Finnish words, a man of wisdom carved deep in the wood of the Butterfly Bed. "If ye shelter her in treasures of the heart, God shall bless thee with treasures abundant in His truth and prosperity: a truth known only of a Butterfly and her cocoon."
The scribe he etched, written of pen and ink, rolled tight the scroll and hid it from sight; only the virtuous love of a Buffalo shall spin a Cocoon in shelter of a Caterpillar.
It is in their bloodlines, birthright, written and sealed is this providence, a promise of old men from long ago. Forbidding her blessing to fall on any, save one, the Bed did wait in silence for one worthy of her pledge; a girl child, firstborn upon her sanctuary, captured her soul in one quick breath.
The Circle B Ranch rests in slumber, awaiting a birth, his soul's heir; the Buffalo's heart must be lit, and reach maturity in manhood. His lands fruitful, his drink sweet, his shelter of beauty astounding to view though his loneliness forlorn; yet by an early summer's moon the cry of the newborn son stirs hope deep within his soil.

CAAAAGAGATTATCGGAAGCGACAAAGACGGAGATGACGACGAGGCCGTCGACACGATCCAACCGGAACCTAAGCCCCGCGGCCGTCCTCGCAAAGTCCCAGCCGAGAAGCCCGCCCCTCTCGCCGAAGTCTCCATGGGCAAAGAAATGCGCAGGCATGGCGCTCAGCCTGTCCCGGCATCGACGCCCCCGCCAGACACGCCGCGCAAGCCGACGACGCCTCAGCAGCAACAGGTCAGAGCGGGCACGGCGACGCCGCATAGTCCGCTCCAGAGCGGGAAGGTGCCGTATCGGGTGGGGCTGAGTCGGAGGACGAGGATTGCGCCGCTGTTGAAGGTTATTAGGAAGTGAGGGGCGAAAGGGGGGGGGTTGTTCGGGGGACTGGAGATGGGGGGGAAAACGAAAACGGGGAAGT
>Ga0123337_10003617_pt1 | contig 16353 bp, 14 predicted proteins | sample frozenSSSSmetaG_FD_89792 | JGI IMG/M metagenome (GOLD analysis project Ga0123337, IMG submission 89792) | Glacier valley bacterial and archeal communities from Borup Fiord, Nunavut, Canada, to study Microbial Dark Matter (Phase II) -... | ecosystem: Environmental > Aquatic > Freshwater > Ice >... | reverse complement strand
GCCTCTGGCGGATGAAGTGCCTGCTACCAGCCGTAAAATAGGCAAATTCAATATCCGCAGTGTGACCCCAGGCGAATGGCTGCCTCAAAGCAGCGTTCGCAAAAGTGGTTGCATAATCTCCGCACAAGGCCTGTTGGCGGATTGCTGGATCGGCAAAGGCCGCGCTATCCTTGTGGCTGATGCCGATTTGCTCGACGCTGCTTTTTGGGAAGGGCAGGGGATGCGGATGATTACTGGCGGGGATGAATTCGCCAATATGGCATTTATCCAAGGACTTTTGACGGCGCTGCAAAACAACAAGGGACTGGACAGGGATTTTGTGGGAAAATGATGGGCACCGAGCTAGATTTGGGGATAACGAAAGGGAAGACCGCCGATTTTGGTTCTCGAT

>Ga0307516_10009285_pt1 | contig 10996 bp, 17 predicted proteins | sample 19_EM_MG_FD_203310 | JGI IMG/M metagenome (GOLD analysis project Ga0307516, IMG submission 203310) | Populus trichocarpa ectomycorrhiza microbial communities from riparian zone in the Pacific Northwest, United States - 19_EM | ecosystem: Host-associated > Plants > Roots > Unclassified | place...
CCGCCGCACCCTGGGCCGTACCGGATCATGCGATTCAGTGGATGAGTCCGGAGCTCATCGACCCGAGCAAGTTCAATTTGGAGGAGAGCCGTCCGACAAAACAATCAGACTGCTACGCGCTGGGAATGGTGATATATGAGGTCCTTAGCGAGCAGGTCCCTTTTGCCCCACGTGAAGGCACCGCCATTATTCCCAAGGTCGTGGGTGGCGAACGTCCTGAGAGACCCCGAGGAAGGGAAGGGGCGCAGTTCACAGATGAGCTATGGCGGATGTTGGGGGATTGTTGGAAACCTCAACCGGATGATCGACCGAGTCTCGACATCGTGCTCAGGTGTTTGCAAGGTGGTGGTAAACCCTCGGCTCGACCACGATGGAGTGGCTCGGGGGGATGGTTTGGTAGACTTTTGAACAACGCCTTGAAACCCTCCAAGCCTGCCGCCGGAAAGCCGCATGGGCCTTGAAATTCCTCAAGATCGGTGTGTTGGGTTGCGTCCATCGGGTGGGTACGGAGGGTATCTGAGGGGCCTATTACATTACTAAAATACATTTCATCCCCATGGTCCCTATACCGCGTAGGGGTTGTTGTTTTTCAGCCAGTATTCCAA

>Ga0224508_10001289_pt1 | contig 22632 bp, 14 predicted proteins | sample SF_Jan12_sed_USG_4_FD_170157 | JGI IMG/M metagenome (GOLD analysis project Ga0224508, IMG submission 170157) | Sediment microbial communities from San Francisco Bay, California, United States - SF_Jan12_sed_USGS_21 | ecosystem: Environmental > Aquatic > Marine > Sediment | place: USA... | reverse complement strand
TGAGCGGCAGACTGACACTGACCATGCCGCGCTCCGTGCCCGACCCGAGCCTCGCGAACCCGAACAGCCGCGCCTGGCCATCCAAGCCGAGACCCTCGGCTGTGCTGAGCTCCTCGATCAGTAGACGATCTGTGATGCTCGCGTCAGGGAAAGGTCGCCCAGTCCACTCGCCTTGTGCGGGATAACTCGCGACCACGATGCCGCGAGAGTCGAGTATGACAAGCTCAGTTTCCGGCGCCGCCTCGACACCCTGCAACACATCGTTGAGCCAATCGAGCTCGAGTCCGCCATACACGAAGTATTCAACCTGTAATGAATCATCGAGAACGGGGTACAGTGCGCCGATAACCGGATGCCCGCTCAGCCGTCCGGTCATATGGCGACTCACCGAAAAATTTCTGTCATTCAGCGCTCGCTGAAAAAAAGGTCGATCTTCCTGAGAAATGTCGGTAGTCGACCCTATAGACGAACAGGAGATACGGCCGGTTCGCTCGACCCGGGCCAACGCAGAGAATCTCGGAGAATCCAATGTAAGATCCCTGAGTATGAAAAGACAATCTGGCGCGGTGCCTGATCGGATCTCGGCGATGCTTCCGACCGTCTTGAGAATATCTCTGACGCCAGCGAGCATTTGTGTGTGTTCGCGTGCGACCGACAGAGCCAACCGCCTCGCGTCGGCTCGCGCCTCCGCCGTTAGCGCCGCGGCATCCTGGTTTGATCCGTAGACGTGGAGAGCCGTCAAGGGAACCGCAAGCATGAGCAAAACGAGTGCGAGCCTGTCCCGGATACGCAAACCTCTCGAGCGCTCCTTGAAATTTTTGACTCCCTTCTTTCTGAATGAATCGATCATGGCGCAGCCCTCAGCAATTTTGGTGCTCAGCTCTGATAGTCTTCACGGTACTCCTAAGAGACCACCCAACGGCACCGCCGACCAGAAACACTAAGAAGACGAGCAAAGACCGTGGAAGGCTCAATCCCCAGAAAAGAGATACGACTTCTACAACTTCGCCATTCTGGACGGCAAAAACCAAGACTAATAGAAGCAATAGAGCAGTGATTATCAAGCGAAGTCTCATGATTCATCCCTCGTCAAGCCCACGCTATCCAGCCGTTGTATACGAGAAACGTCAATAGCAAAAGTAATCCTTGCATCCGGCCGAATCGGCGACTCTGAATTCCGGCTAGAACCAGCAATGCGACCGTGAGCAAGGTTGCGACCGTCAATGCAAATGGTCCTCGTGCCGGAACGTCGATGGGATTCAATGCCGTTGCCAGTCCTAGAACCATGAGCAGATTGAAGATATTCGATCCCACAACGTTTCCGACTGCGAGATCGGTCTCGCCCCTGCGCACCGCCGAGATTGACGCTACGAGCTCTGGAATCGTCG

The girl grows, longing for one man to love her true, not the riches, diamonds, and gold of Demons, these swine have dangled before her. Offerings of those who would slay her should they know her rightful identity, the Knights shield her from certain death while striking down these wicked swine. Yet she knows not of the Demons' strife to reduce her existence to ash, nor of the sword that keeps these Demons at bay.
A sword of justice the Knights guard the Caterpillar, for it was prophesied that she be the chosen one to bring their Prince his rightful throne and befall the Demons to Hell. Oh, ye Knights, let thy thunder roar, for it is thy calling, thy strength of vast numbers that guard a promise, to keep Evil at bay.